Ah love! I shall not search your hands
But look into your eyes.

The only treasure this narrator's lover could bring back after a long journey is himself.  It's easy to forget that in our modern day of convenience, even a small trip meant days or weeks of no contact.  A world-wide voyage during Juliana Horatia Ewing's lifetime (1841-1885) would have meant months, perhaps years.  There was peril involved, and in this case, it sounds like a woman wishing her soldier lover farewell on his way to war.  No greater treasure would there be than the safe reunion of the two.  Direct, simple, and sincere.

Thursday, May 14, 2015

A Catch For Singing - Wilfrid Wilson Gibson

Said the Old Young Man to the Young Old Man:
"Alack and well-a-day!"
Said the Young Old Man to the Old Young Man:
"The cherry tree's in flourish!"

Said the Old Young Man to the Young Old Man:
"The world is growing gray."
Said the Young Old Man to the Old Young Man:
"The cherry three's in flourish!"

Said the Old Young Man to the Young Old Man:
"Both flower and fruit decay."
Said the Young Old Man to the Old Young Man:
"The cherry three's in flourish!"

Said the Old Young Man to the Young Old Man:
"Alack and well-a-day!
The world is growing gray:
And flower and fruit decay.
Beware, Old Man - beware, Old Man!
For the end of life is nearing;
And the grave yawns by the way..."

Said the Young Old Man to the Old Young Man:
"I'm a trifle hard of hearing;
And can't catch a word you say...
But the cherry-tree's in flourish!"

The two characters of this poem, the Old Young Man, and the Young Old Man, show that youth and age are not just physical states, but states of mental being.  The Old Young Man is a youth, fiery, filled with the doom of the world, and as Gibson characterizes him, a real nuisance.  He can't see the good or renewal of life implicit in the flourishing of the cherry-tree, only the eventual rot and decay.  He's all the crotchety old man in the world stuffed into a young man's body.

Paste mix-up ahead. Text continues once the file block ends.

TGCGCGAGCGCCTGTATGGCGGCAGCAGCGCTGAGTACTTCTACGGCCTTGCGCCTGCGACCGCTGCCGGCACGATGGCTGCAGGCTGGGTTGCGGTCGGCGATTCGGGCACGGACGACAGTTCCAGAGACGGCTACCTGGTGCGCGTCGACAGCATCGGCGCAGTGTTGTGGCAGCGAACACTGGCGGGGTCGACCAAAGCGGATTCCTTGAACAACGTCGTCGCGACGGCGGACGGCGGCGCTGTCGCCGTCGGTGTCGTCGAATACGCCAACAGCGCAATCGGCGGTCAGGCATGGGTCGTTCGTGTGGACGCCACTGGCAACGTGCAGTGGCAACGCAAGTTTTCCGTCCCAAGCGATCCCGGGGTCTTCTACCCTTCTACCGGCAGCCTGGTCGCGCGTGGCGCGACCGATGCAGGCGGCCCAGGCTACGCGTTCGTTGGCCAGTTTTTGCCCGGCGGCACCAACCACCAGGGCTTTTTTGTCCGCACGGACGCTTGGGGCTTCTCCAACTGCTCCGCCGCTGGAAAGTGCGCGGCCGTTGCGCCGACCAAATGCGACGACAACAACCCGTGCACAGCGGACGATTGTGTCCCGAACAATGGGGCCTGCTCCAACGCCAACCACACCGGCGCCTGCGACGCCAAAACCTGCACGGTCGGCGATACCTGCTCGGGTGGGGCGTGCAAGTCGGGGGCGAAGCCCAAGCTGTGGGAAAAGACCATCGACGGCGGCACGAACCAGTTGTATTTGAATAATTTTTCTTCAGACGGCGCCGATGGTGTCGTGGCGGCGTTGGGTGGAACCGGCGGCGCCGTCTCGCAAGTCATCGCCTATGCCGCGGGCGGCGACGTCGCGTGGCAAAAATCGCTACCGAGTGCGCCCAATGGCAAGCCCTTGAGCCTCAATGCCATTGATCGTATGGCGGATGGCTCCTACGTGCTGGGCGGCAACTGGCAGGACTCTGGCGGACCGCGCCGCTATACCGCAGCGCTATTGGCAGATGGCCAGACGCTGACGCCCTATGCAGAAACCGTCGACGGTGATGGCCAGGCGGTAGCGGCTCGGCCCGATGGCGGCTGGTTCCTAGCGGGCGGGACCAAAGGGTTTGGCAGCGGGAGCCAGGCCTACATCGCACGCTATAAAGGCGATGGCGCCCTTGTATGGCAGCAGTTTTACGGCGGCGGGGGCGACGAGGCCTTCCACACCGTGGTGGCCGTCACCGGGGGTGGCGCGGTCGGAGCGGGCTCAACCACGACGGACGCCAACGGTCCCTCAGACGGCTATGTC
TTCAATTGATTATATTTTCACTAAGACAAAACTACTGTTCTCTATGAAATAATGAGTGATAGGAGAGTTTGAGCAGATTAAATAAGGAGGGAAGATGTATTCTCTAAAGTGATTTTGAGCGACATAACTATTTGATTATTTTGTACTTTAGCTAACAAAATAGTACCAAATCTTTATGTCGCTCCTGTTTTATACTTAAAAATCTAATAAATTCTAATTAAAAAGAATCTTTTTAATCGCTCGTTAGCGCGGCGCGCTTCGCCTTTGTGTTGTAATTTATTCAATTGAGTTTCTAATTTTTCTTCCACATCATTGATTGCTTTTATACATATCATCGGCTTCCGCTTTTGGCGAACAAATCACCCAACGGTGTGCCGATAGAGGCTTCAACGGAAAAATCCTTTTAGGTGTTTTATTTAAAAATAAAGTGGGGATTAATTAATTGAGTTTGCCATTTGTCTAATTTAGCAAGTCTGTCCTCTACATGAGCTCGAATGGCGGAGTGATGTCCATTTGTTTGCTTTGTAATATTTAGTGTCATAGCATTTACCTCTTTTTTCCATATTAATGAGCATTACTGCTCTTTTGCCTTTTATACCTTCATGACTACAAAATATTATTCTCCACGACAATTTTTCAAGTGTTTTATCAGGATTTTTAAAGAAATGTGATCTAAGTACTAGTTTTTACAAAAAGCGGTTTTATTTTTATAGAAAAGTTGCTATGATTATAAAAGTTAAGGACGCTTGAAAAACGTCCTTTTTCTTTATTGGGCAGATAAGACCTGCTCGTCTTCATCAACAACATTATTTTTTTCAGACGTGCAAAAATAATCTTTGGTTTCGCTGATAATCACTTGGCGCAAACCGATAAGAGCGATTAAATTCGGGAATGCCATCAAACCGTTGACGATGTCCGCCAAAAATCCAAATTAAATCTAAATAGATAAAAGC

The Young Old Man, on the other hand, completely ignores him (or is simply hard of hearing as he said) and delights in the flourishing of the cherry tree.  He sees the beauty in the world and revels therein.  He's all the carefree delight and dalliance of youth in an old man's body.  I certainly know I'd rather spend an afternoon with the Young Old Man than with the Old Young Man.  The Old Young Man comes across as childish in his doom and gloom blustering, and I think Gibson intended as such.
I know that personally, I can sometimes come across as the Old Young Man, though I try my best not to.  It's good to step back and see the flowers in bloom, to feel carefree when confronted with beauty.  I think the constant connectedness of us all to bad news has turned us societally into Old Young Men (and Women).  Let's take some time to work on seeing beauty together.

Wednesday, May 13, 2015

Waiting for the Barbarians - C. P. Cavafy

translated by Edmund Keeley and Philip Sherrard

What are we waiting for, assembled in the forum?

     The barbarians are due here today.

Why isn't anything going on in the senate?
Why are the senators sitting there without legislating?

     Because the barbarians are coming today.
     What's the point of senators making laws now?
     Once the barbarians are here, they'll do the legislating.

Why did our emperor get up so early,
and why is he sitting enthroned at the city's man gate,
in state, wearing the crown?

     Because the barbarians are coming today